Since each of these rules reduces the size of the EG, any game that starts with a finite EG must end in a finite number of moves. Since none of the stopping conditions results in a draw, either the original proposer or the original skeptic must have a winning strategy for any given EG and model M. If the proposer has a winning strategy, the EG is true in terms of M; otherwise, it is false in terms of M.

This definition of endoporeutic is based on Peirce's writings, but the wording of the statement takes advantage of many concepts that were developed in mathematics and computer science during the twentieth century: recursive definitions, graph homomorphisms, game theory, and the game-playing algorithms of artificial intelligence. Peirce had written many pages about endoporeutic, but no one clearly deciphered them until Hilpinen noticed the similarity to the game-theoretical approach. Only after mathematicians had caught up to Peirce did they have the concepts and vocabulary for interpreting what he was trying to say.

There are three simple rules for modifying premises when they have once been scribed in order to get any sound necessary conclusion from them. Of course I do not count among these rules two recommendations which are nevertheless of the highest importance. One is to be sure to scribe every premise that is really pertinent to the conclusion one aims at. The other is to scribe them with sufficient analysis of their meaning, and not by any means to neglect abstractions which modern philosophers think most foolishly are of little or no importance or are even unreal because they are of the nature of signs. They tell us that it is we who create the law of nature! That is Real which is true just the same whether you or any collection of persons opine or otherwise think it true or not. The planets were always accelerated toward the sun for millions of years before any finite mind was in being to have any opinion on the subject; therefore the law of gravitation is a Reality.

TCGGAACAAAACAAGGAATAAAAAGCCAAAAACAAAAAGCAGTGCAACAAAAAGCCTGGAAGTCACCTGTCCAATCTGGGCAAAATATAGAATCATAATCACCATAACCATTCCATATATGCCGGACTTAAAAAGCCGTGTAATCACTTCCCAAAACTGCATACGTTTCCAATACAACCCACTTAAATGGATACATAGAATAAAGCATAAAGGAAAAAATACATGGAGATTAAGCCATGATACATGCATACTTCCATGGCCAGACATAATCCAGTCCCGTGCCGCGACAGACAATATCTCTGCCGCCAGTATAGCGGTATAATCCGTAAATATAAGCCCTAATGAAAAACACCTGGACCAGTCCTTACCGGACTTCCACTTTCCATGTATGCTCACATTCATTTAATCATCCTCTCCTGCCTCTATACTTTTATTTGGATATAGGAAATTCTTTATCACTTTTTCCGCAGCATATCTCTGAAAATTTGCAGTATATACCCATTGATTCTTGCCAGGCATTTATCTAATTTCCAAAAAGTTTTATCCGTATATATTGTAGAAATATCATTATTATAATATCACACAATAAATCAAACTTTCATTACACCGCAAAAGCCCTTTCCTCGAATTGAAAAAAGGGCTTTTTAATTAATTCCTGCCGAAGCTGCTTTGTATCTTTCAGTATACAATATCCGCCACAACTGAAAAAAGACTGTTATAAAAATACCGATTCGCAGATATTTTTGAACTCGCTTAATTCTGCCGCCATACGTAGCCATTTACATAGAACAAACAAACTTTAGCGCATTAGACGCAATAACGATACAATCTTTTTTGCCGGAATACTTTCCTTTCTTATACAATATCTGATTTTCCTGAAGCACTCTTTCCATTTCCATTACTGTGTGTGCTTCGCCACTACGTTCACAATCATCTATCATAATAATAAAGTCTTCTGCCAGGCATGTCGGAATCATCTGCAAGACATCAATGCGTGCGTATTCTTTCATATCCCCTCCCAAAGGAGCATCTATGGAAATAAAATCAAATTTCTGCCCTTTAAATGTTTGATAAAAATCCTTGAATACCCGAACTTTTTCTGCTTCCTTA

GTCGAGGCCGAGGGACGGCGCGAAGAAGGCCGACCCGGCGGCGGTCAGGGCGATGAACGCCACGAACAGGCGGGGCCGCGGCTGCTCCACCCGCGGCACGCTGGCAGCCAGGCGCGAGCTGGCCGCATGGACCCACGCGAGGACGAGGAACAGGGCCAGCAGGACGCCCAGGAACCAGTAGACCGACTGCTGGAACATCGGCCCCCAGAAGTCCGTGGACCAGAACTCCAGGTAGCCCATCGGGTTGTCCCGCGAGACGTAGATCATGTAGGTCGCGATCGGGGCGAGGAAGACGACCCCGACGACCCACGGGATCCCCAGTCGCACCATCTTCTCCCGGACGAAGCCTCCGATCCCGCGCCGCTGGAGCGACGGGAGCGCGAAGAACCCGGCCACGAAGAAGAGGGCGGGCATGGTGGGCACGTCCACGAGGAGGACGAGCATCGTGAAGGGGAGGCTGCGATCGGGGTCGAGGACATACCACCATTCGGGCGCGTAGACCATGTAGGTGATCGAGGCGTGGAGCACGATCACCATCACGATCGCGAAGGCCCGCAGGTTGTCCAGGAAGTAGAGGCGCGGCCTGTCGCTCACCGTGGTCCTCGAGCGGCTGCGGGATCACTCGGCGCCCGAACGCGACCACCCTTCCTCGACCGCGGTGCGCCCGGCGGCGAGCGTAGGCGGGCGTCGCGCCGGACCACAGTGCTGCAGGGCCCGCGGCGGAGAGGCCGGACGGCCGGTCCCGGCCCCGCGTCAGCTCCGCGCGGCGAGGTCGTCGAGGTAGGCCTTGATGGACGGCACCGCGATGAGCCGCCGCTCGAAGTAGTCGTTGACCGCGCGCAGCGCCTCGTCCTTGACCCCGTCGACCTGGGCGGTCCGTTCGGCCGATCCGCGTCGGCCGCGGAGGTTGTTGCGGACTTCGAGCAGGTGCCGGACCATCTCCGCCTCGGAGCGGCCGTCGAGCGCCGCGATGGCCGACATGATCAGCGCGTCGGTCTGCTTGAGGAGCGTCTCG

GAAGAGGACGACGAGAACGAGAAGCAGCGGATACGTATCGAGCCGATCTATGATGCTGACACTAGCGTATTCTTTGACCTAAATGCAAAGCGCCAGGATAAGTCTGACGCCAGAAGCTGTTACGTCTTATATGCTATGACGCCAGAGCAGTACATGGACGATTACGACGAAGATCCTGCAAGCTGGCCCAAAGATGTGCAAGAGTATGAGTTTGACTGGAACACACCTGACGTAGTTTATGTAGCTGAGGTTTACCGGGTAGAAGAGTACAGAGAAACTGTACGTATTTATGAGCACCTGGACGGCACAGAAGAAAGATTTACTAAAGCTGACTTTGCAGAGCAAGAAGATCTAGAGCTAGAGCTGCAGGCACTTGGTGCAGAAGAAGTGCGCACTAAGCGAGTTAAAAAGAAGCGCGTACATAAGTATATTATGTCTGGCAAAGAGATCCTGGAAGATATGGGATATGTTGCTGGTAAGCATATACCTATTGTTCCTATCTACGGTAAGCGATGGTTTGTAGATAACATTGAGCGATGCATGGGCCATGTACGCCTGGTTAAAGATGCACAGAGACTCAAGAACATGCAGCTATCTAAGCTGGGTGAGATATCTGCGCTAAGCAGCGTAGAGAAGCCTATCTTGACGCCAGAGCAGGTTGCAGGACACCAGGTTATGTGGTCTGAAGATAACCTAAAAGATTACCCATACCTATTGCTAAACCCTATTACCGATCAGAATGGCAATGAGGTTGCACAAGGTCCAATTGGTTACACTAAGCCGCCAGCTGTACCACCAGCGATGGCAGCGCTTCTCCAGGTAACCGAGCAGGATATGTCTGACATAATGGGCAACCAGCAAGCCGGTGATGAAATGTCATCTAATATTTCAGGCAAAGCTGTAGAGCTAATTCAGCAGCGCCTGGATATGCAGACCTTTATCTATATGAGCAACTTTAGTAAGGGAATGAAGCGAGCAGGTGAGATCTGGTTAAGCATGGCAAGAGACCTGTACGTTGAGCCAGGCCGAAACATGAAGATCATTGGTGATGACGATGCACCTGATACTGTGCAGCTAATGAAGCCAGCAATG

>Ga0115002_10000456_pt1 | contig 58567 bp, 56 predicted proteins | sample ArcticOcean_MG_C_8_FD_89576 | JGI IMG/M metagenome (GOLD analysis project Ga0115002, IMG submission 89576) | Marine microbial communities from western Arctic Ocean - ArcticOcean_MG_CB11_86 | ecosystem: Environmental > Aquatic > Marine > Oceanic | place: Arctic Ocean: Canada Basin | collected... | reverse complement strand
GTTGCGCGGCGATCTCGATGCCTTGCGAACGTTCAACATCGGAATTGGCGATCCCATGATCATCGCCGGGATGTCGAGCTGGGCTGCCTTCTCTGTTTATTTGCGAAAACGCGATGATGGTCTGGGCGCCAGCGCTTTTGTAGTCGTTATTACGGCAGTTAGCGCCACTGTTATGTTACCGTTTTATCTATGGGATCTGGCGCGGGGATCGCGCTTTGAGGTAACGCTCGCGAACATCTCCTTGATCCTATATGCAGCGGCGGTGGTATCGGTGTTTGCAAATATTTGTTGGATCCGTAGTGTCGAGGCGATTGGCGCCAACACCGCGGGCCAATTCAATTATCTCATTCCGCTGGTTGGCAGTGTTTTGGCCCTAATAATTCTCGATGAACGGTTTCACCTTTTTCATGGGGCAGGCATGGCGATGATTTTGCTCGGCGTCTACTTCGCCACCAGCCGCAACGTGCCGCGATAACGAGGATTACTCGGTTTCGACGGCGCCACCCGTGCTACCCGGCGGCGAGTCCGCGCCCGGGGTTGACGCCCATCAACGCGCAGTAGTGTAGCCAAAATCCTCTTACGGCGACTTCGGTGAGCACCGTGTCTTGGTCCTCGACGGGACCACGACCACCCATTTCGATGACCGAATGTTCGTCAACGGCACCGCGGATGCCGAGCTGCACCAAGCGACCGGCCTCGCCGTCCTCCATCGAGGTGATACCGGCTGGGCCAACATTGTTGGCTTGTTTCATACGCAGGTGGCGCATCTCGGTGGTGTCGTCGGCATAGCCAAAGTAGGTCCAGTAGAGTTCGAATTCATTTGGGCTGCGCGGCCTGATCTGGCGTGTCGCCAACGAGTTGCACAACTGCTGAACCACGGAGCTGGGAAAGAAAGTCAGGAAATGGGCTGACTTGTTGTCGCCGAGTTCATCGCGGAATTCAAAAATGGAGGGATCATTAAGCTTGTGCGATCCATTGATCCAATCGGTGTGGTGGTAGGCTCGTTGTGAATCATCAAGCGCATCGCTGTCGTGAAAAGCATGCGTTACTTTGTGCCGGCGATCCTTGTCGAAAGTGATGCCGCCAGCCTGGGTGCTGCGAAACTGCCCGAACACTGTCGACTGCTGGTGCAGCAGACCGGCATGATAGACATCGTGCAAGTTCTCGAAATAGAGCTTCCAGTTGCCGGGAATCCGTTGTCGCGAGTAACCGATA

In the following digression, Peirce expresses doubts about the absolute truth of Newtonian mechanics. All such doubts were summarily dismissed by Simon Newcomb, who had been Peirce's superior at the U.S. Coast and Geodetic Survey, but they were vindicated by Einstein's theory of relativity. The discrepancy in the orbit of Mercury, in fact, was part of the evidence used to confirm the general theory of relativity (Einstein 1916, 1921). As early as 1891, Peirce had suspected that the geometry of the universe was non-Euclidean, and he requested funding (which Newcomb denied) for astronomical observations to test whether the sum of the angles of a triangle is exactly 180°. That suspicion was finally confirmed during an eclipse of the sun in 1919, when a measurement of the deflection of a light ray was consistent with Einstein's predicted value for the curvature of space caused by the mass of the sun.

I do not say that Newton's formulation of the law of gravitation is quite right, because when Newcomb was at work on the inferior planets, Mercury and Venus, I wrote to him and called his attention to the fact that certain motions of Mercury go to show that the attraction is not precisely inversely as the 2nd power of the distance but is rather proportional to the 2.01 power or thereabouts; I see that in his tables not only of Mercury but also of Venus he has introduced such a correction. He says he introduces it to make his tables accord with observation. He does not say that the cause of the discrepancy of observation with Newton's law. But that is the way I can see [to think of or] account for it. I had not supposed it will be prescriptible in so circular an orbit as that of Venus. No doubt all our new formulations of laws are merely approximate; but the laws, as they really are, are Real.

The distinction between nominalism and realism is a theme that Peirce discussed reapeatedly: